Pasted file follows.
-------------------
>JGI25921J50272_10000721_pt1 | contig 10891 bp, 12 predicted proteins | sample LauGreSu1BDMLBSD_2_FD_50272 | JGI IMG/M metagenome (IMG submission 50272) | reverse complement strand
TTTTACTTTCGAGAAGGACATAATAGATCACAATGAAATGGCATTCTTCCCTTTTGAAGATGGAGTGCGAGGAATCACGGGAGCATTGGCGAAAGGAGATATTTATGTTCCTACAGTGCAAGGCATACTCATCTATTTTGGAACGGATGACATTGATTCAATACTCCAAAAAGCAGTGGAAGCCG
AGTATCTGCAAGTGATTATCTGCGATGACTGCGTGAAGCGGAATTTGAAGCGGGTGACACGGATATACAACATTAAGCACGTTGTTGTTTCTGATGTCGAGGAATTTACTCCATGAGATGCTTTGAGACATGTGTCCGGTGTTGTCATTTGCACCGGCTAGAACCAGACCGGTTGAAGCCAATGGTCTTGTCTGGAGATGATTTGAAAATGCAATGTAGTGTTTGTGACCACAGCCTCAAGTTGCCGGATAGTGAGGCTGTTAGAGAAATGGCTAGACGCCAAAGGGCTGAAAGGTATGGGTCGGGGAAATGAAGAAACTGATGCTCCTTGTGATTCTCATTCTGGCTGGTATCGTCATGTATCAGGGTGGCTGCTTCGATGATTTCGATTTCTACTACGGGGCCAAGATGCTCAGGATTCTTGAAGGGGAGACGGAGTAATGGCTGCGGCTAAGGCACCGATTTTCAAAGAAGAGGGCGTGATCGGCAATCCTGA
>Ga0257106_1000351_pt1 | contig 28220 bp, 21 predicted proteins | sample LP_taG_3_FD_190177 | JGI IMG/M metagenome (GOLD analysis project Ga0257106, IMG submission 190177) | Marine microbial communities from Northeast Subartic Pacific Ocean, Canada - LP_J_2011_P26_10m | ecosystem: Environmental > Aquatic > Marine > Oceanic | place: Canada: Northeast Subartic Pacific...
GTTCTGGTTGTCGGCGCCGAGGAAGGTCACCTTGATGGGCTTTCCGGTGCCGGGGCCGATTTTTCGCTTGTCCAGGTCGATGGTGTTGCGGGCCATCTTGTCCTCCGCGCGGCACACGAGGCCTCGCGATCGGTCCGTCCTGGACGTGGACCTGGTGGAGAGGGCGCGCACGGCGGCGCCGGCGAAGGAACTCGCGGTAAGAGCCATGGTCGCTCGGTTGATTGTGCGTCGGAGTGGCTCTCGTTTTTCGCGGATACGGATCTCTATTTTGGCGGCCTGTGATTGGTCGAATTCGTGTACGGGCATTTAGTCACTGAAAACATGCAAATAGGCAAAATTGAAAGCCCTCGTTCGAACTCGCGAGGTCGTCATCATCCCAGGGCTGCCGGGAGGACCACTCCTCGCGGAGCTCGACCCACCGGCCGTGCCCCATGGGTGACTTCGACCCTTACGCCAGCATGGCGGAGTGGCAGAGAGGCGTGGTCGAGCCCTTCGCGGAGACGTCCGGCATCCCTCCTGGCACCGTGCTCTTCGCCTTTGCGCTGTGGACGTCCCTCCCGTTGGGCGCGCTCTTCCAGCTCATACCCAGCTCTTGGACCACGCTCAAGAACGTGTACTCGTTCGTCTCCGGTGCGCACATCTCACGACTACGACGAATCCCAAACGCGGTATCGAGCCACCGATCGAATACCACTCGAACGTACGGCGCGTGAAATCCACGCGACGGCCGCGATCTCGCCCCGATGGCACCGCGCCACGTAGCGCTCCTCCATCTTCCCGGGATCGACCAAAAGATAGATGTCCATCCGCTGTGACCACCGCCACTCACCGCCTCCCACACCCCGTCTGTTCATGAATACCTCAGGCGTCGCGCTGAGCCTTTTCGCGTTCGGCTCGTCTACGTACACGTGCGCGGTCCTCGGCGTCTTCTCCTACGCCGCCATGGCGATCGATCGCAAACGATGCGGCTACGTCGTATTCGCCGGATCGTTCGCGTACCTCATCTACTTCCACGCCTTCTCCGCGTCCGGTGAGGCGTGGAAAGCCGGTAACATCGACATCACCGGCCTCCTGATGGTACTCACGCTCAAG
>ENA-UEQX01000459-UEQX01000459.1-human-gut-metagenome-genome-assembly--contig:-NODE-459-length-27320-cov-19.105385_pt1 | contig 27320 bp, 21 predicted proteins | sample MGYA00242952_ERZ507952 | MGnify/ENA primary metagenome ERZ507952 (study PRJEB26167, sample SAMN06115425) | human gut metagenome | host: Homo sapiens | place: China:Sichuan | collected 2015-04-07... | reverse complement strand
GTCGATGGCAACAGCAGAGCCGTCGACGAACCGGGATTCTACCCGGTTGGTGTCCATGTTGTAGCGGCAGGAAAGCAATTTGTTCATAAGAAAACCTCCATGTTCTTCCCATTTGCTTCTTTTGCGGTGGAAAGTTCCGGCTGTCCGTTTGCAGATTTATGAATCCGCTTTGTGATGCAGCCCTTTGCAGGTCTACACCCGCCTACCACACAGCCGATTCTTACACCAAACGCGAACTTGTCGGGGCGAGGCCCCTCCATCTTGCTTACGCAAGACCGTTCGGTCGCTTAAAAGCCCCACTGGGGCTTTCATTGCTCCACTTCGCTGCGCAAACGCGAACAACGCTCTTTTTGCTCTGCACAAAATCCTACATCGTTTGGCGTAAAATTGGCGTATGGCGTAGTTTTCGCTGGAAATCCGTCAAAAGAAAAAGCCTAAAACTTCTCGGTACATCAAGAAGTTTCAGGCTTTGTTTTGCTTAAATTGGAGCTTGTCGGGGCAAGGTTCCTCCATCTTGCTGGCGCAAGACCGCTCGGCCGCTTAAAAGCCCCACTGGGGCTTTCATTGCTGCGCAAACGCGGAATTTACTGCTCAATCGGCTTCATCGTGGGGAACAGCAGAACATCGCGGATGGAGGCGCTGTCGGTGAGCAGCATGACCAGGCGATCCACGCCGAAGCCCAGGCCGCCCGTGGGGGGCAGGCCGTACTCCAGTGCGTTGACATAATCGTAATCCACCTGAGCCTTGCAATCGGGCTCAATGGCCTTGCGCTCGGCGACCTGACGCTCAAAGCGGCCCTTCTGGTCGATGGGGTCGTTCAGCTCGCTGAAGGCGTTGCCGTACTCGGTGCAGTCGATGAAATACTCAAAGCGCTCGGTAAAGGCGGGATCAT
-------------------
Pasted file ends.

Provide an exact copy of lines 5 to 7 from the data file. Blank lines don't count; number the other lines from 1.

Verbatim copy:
GTTCTGGTTGTCGGCGCCGAGGAAGGTCACCTTGATGGGCTTTCCGGTGCCGGGGCCGATTTTTCGCTTGTCCAGGTCGATGGTGTTGCGGGCCATCTTGTCCTCCGCGCGGCACACGAGGCCTCGCGATCGGTCCGTCCTGGACGTGGACCTGGTGGAGAGGGCGCGCACGGCGGCGCCGGCGAAGGAACTCGCGGTAAGAGCCATGGTCGCTCGGTTGATTGTGCGTCGGAGTGGCTCTCGTTTTTCGCGGATACGGATCTCTATTTTGGCGGCCTGTGATTGGTCGAATTCGTGTACGGGCATTTAGTCACTGAAAACATGCAAATAGGCAAAATTGAAAGCCCTCGTTCGAACTCGCGAGGTCGTCATCATCCCAGGGCTGCCGGGAGGACCACTCCTCGCGGAGCTCGACCCACCGGCCGTGCCCCATGGGTGACTTCGACCCTTACGCCAGCATGGCGGAGTGGCAGAGAGGCGTGGTCGAGCCCTTCGCGGAGACGTCCGGCATCCCTCCTGGCACCGTGCTCTTCGCCTTTGCGCTGTGGACGTCCCTCCCGTTGGGCGCGCTCTTCCAGCTCATACCCAGCTCTTGGACCACGCTCAAGAACGTGTACTCGTTCGTCTCCGGTGCGCACATCTCACGACTACGACGAATCCCAAACGCGGTATCGAGCCACCGATCGAATACCACTCGAACGTACGGCGCGTGAAATCCACGCGACGGCCGCGATCTCGCCCCGATGGCACCGCGCCACGTAGCGCTCCTCCATCTTCCCGGGATCGACCAAAAGATAGATGTCCATCCGCTGTGACCACCGCCACTCACCGCCTCCCACACCCCGTCTGTTCATGAATACCTCAGGCGTCGCGCTGAGCCTTTTCGCGTTCGGCTCGTCTACGTACACGTGCGCGGTCCTCGGCGTCTTCTCCTACGCCGCCATGGCGATCGATCGCAAACGATGCGGCTACGTCGTATTCGCCGGATCGTTCGCGTACCTCATCTACTTCCACGCCTTCTCCGCGTCCGGTGAGGCGTGGAAAGCCGGTAACATCGACATCACCGGCCTCCTGATGGTACTCACGCTCAAG
>ENA-UEQX01000459-UEQX01000459.1-human-gut-metagenome-genome-assembly--contig:-NODE-459-length-27320-cov-19.105385_pt1 | contig 27320 bp, 21 predicted proteins | sample MGYA00242952_ERZ507952 | MGnify/ENA primary metagenome ERZ507952 (study PRJEB26167, sample SAMN06115425) | human gut metagenome | host: Homo sapiens | place: China:Sichuan | collected 2015-04-07... | reverse complement strand
GTCGATGGCAACAGCAGAGCCGTCGACGAACCGGGATTCTACCCGGTTGGTGTCCATGTTGTAGCGGCAGGAAAGCAATTTGTTCATAAGAAAACCTCCATGTTCTTCCCATTTGCTTCTTTTGCGGTGGAAAGTTCCGGCTGTCCGTTTGCAGATTTATGAATCCGCTTTGTGATGCAGCCCTTTGCAGGTCTACACCCGCCTACCACACAGCCGATTCTTACACCAAACGCGAACTTGTCGGGGCGAGGCCCCTCCATCTTGCTTACGCAAGACCGTTCGGTCGCTTAAAAGCCCCACTGGGGCTTTCATTGCTCCACTTCGCTGCGCAAACGCGAACAACGCTCTTTTTGCTCTGCACAAAATCCTACATCGTTTGGCGTAAAATTGGCGTATGGCGTAGTTTTCGCTGGAAATCCGTCAAAAGAAAAAGCCTAAAACTTCTCGGTACATCAAGAAGTTTCAGGCTTTGTTTTGCTTAAATTGGAGCTTGTCGGGGCAAGGTTCCTCCATCTTGCTGGCGCAAGACCGCTCGGCCGCTTAAAAGCCCCACTGGGGCTTTCATTGCTGCGCAAACGCGGAATTTACTGCTCAATCGGCTTCATCGTGGGGAACAGCAGAACATCGCGGATGGAGGCGCTGTCGGTGAGCAGCATGACCAGGCGATCCACGCCGAAGCCCAGGCCGCCCGTGGGGGGCAGGCCGTACTCCAGTGCGTTGACATAATCGTAATCCACCTGAGCCTTGCAATCGGGCTCAATGGCCTTGCGCTCGGCGACCTGACGCTCAAAGCGGCCCTTCTGGTCGATGGGGTCGTTCAGCTCGCTGAAGGCGTTGCCGTACTCGGTGCAGTCGATGAAATACTCAAAGCGCTCGGTAAAGGCGGGATCAT